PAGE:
All 5 Hidden Costs I Experienced When Refinancing My Student Loans

And What You Can Learn From It

Why doesn’t such a standard of care exist in the lending space?

Student loan borrowers, many of whom first sign on the dotted line when they are 17 or 18 years old, should be held to a higher standard of care.

APPLICATION PROCESS — THE DUPLICATE LOAN AND HIGHER INTEREST RATE

The next day I received an email from the lender, but they were now quoting an interest rate of 5.12%, instead of the 4.65% that I saw the day prior!

Two days later, I received a call from an underwriter. It turns out that I was correct when I communicated the duplicate loan as the possible cause of the discrepancy. The customer service representative did not have access to the information necessary to see the inconsistency, and the underwriter reverted my rate back to 4.65%.

The issues here are:

What borrowers can do about it:

APPLICATION PROCESS — THE MISLEADING INTEREST RATE

Student loan lenders are currently allowed to represent interest rates and minimum monthly loan payments however they like.

The issues here are:

What borrowers can do about it:

LOAN DISBURSEMENT — OVERPAYMENT

When I did, I discovered that my prior lender had mailed the check on June 4th, only six days after my loan was disbursed, and my current lender cashed the check on June 20th. Therefore, my new lender had received the check more than two months prior but had never applied the credit to my account.

The issues here are:

What borrowers can do about it:

LOAN DISBURSEMENT — DOUBLE INTEREST

This is the most important hidden cost of refinancing. It represents potentially illegal behavior because it appears that borrowers may end up paying interest to two lenders for the same loan, at the same time.

It took a bit of digging but I discovered that my new loan provider started charging me interest on May 29th, but my old loan provider stopped charging me interest on June 3rd. Therefore, for 6 calendar days I was paying interest to both lenders for the same exact loan.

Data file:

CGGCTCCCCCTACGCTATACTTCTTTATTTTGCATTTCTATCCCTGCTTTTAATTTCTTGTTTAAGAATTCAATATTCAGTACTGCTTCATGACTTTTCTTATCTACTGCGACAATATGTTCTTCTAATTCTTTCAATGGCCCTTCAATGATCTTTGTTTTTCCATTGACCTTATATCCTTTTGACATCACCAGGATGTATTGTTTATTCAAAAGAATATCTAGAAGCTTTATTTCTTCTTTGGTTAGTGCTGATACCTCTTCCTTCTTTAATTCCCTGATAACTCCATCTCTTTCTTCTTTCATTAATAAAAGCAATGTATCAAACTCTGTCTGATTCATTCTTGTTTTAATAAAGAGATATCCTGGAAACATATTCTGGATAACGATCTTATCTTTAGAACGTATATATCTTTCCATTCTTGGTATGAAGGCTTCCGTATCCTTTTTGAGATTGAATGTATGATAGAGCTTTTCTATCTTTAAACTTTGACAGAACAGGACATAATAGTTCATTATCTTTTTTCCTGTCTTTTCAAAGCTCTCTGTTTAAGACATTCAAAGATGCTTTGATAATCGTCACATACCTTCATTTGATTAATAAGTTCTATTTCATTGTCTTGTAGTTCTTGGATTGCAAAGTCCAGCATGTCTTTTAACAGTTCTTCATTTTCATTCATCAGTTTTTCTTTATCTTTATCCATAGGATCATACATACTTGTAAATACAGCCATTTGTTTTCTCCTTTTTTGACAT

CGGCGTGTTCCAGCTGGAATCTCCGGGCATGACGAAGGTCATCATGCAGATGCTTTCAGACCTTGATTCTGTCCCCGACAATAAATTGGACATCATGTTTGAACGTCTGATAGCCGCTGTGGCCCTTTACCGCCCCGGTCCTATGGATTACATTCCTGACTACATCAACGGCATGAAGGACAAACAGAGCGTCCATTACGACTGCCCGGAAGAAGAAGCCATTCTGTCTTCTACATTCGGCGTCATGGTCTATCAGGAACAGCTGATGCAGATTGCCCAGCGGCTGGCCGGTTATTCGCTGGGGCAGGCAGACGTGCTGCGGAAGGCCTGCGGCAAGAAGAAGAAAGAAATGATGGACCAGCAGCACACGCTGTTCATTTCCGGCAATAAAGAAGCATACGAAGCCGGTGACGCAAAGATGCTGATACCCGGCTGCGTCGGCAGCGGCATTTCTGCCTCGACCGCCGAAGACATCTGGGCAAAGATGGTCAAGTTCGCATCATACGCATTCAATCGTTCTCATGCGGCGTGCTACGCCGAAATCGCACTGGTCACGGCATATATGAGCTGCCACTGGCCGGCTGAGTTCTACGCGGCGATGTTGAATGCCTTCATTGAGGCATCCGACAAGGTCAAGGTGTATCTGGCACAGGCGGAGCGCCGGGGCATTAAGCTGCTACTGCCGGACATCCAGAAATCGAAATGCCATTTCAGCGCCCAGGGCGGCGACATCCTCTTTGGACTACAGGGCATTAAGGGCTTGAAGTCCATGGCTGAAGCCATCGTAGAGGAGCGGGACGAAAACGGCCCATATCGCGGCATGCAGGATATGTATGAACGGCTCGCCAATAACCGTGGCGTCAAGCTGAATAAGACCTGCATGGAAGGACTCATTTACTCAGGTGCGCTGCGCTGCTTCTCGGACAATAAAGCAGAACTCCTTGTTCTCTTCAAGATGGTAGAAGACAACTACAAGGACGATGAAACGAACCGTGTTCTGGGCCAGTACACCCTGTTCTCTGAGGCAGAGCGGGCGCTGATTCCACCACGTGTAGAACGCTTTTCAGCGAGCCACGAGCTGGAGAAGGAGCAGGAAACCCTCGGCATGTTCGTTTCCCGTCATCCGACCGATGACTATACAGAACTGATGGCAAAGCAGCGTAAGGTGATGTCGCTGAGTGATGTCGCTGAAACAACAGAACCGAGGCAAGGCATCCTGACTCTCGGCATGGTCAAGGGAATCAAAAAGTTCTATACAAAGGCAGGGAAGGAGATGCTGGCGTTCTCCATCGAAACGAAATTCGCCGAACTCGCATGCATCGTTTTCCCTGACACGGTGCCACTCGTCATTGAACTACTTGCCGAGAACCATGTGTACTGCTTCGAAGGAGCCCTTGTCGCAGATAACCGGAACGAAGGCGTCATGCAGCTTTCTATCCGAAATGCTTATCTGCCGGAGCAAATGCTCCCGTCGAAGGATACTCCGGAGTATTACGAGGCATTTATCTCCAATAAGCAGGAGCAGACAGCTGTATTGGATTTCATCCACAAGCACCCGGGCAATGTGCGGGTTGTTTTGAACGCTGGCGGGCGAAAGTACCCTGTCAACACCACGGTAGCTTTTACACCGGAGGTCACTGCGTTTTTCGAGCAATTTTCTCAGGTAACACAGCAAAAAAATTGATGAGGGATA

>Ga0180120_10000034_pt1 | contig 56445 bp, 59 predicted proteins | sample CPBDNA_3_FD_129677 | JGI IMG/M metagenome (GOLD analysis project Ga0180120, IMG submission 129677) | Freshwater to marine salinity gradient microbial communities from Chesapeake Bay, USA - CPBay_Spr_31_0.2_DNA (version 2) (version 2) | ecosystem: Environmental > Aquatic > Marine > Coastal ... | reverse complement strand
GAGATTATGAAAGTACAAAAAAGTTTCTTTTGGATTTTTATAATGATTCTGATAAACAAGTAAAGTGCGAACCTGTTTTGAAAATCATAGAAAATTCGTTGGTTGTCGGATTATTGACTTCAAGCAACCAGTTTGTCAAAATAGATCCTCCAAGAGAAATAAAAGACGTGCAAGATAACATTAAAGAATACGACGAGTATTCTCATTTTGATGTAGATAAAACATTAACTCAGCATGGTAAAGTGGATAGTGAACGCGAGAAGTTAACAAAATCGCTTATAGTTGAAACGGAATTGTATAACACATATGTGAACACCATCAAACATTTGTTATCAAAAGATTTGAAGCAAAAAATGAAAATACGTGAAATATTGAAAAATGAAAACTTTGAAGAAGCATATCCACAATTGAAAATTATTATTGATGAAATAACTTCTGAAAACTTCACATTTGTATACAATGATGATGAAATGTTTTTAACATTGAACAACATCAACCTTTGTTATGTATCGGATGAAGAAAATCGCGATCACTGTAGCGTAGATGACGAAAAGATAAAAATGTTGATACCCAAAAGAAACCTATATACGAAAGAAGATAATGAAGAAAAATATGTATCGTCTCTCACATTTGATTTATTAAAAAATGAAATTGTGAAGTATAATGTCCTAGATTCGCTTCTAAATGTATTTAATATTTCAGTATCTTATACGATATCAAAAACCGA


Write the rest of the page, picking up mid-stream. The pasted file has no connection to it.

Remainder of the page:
The underwriter acknowledged the issue and proceeded to offer me a $125 refund — the amount of interest I paid to them while also paying interest to my prior loan provider.

The issues here are:

What borrowers can do about it:

FIRST PAYMENT — EXTRA INTEREST

This led to a ripple effect because, when less of my first month’s payment went towards principal than scheduled, the principal balance was $378 higher the next month, and ultimately was scheduled to lead me to pay $641 more interest over the life of my loan.

Despite the rep’s assurances, the problem was hidden in his response: the lender was aware that more of my first payment will go towards interest, which means that less will go towards principal, and the original repayment schedule will clearly not be followed.

Rather than notifying borrowers that they should pay more than the minimum for the first month, lenders make the change on their own because “it’s simpler this way.”

The issues here are:

What borrowers can do about it:

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